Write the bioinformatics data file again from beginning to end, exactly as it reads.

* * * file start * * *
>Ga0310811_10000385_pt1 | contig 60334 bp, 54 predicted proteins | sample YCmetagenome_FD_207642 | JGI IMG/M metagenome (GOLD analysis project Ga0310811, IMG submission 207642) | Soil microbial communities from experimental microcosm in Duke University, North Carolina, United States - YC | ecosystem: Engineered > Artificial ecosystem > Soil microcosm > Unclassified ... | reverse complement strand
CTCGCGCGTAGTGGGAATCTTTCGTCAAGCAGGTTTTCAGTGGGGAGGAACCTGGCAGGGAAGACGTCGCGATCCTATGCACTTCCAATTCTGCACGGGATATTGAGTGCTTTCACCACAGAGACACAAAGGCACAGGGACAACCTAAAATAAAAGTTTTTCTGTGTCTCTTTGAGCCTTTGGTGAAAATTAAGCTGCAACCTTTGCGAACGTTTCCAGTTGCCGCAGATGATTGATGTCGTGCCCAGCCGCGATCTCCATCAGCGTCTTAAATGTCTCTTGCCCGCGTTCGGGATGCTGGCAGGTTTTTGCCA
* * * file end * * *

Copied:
>Ga0310811_10000385_pt1 | contig 60334 bp, 54 predicted proteins | sample YCmetagenome_FD_207642 | JGI IMG/M metagenome (GOLD analysis project Ga0310811, IMG submission 207642) | Soil microbial communities from experimental microcosm in Duke University, North Carolina, United States - YC | ecosystem: Engineered > Artificial ecosystem > Soil microcosm > Unclassified ... | reverse complement strand
CTCGCGCGTAGTGGGAATCTTTCGTCAAGCAGGTTTTCAGTGGGGAGGAACCTGGCAGGGAAGACGTCGCGATCCTATGCACTTCCAATTCTGCACGGGATATTGAGTGCTTTCACCACAGAGACACAAAGGCACAGGGACAACCTAAAATAAAAGTTTTTCTGTGTCTCTTTGAGCCTTTGGTGAAAATTAAGCTGCAACCTTTGCGAACGTTTCCAGTTGCCGCAGATGATTGATGTCGTGCCCAGCCGCGATCTCCATCAGCGTCTTAAATGTCTCTTGCCCGCGTTCGGGATGCTGGCAGGTTTTTGCCA